Wednesday, April 09, 2008

A short cycling safety video



I came across this California League Cycling Instructor's bicycle safety video via Philadelphia Bicycle News.

I had to smile at this quote:

“It's duly noted that these are very skilled, faster cyclists interacting with relatively polite Southern California motorists traveling at moderate speeds.”

I’m not sure about Southern California motorists being more polite than in any other state; they have been known to shoot at each other on the freeway on occasions. It’s been a few years since I lived in So.Cal, maybe the threat of gunfire has improved their manners.

Anyway, I digress. I think this short video is excellent and packs a lot of useful information in a few minutes. There was not much here that I didn’t already know, however, just the visual image of cyclists having some control over other road users around them made me feel good.

I realize the video has been edited to serve its purpose, but nowhere do I see the flow of traffic being hindered. The cyclists come across as polite but assertive, and viewers should note that had they just blown through red lights and stop signs, all credibility would have quickly disappeared.

There is a big difference between assertiveness and arrogance. Assertiveness is taking the lane after signaling and making your intentions clear. Arrogance is cutting in front of people, running lights and stop signs, and not only breaking the rules of the road, but breaking the rules of decent human behavior.


7 comments:

Anonymous said...

Now if we can get that video in SPANISH!

JIM N said...

Do automobile drivers lose all credibility because they universally flout speed limits? I'm all for civil disobedience, but I think this is misguided.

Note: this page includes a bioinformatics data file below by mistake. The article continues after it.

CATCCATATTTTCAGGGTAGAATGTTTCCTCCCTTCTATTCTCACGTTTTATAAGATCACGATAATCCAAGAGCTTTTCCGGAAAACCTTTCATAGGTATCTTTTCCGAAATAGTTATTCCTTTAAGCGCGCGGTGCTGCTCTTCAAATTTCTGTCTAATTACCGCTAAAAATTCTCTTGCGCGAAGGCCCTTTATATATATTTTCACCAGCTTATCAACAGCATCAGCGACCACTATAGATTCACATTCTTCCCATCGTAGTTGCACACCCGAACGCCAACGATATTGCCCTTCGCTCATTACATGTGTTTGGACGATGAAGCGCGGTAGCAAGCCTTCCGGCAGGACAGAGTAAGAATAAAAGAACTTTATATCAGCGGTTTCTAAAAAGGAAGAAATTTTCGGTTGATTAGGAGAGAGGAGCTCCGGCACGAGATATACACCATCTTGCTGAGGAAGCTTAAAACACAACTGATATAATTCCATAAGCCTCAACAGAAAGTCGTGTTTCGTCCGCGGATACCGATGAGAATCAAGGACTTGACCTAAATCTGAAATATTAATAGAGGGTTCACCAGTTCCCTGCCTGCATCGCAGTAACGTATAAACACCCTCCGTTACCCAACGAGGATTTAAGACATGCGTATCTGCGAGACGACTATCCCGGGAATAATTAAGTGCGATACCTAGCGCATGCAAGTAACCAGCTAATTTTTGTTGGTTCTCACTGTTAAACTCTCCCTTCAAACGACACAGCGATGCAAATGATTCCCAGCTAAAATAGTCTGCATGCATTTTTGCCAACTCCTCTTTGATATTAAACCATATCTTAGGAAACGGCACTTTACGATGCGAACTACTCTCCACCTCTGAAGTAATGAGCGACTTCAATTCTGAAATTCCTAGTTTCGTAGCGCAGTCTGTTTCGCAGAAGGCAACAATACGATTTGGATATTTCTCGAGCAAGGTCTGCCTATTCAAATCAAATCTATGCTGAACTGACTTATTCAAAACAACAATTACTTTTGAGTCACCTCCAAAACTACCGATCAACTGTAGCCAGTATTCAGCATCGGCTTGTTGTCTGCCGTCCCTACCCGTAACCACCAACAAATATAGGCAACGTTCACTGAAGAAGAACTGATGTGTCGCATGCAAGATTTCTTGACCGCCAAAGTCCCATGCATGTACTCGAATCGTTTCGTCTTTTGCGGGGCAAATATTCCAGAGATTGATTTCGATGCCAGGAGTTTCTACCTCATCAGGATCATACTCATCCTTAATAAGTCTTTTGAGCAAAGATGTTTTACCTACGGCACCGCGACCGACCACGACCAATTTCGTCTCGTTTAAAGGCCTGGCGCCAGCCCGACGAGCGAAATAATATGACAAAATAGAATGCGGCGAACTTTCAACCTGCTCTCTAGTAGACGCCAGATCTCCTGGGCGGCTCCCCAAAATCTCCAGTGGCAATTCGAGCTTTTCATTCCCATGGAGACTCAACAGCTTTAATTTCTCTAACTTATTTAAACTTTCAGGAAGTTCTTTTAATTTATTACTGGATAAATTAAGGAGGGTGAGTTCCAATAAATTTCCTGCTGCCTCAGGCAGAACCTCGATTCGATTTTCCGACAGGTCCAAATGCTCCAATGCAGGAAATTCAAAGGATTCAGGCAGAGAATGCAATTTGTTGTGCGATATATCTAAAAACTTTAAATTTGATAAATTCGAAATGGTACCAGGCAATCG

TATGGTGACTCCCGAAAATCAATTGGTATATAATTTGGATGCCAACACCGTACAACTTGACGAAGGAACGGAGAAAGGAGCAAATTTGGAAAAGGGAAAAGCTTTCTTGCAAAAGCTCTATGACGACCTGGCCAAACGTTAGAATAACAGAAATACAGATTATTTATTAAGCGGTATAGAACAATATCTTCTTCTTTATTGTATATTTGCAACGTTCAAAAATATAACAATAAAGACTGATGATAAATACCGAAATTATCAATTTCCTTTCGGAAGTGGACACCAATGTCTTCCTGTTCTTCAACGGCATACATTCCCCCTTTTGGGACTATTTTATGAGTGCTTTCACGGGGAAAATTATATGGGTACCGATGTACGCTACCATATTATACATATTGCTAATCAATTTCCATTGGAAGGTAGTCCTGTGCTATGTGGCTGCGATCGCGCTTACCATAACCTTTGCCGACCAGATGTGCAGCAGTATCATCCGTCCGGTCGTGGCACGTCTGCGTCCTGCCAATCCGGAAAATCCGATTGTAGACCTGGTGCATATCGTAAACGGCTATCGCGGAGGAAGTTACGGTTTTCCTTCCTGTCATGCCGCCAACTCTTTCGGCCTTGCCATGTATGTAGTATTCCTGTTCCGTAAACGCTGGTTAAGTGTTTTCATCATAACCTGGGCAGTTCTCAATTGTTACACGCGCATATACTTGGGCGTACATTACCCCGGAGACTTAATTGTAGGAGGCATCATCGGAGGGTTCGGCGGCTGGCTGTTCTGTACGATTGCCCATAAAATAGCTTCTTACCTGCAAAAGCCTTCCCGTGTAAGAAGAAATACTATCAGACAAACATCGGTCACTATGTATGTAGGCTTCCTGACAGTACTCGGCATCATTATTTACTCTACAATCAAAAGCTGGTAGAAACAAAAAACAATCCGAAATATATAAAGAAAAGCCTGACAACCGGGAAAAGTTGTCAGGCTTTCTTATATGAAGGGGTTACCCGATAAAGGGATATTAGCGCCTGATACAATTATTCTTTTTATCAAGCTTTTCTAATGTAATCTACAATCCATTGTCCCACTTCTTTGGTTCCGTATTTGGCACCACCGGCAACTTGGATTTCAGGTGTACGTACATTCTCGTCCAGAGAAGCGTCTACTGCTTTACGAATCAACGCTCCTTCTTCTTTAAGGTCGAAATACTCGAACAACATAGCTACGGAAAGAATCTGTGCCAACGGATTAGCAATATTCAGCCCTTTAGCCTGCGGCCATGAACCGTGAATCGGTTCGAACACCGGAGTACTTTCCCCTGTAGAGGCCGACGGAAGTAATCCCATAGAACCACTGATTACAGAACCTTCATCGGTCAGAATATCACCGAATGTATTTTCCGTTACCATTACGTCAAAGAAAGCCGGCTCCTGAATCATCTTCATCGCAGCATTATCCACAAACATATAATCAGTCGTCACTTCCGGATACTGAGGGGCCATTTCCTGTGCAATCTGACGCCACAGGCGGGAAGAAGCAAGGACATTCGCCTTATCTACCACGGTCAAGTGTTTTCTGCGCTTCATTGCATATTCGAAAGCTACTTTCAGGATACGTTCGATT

Dave Moulton said...

Jim N,

The fact that motorists break the law on a regular basis does not excuse cyclists from doing the same.

The number one argument used against cyclists is that we run red lights and stop signs. If every cyclist stopped these two infractions we would deprive those who voice an opinion against us, this argument.

No individual can change the behavior of others, only change their own behavior. As this is a bike blog read by cyclists it is counter productive for me to point the finger at motorists and say, “Look how bad these guys are.”

If you are running red lights and stop signs on a regular basis, you might want to consider that it is you that is misguided and not me. Who is doing the greater service to the cycling cause? Me by advocating upholding of the law, or you by breaking it?

Dave M

Anonymous said...

Mixed signals: Yes cyclists get respect when they act like they belong. However, Brian enters the left lane two streets (ie. blocks) before needing to enter the left turn pocket lane. I suppose "belonging" often requires dominance.
Jack

wrw said...

Dave,
"Well stated!"
Should an auto, bus or truck operator break traffic laws they are typically victorious when interacting with a cyclist.
Often 'DEAD RIGHT' as regards the cyclist ...

JIM N said...

Dave, my point was not to rationalize my behavior, but to point out that, to put it one way, all road users follow only a subset of laws, yet drivers (and pedestrians) don't suffer this loss of credibility you refer to.

For me to feel morally obligated to obey what I see as useless laws, I'd have to believe that by doing so I'd benefit someone, perhaps by making it safer for my fellow bicyclists. I find that's a bit of a leap.

There's a question here, though. Why are people on bicycles not seen as legitimate? You seem to feel it's about credibility. I feel it's simply volume, or (lower case) critical mass, that will make us join the status quo.

Cyclists, even ones running red lights, have more respect in northern Europe because everyone rides one, or has in the past, or their parents did, etc.

Zakkaliciousness said...

That video is the work of the 'Vehics'. The Vehicular Cyclists are the Flat Earth Society of the cycling world.

Strange, outdated beliefs with little science to back them up.

I thought it was satire when I first saw it.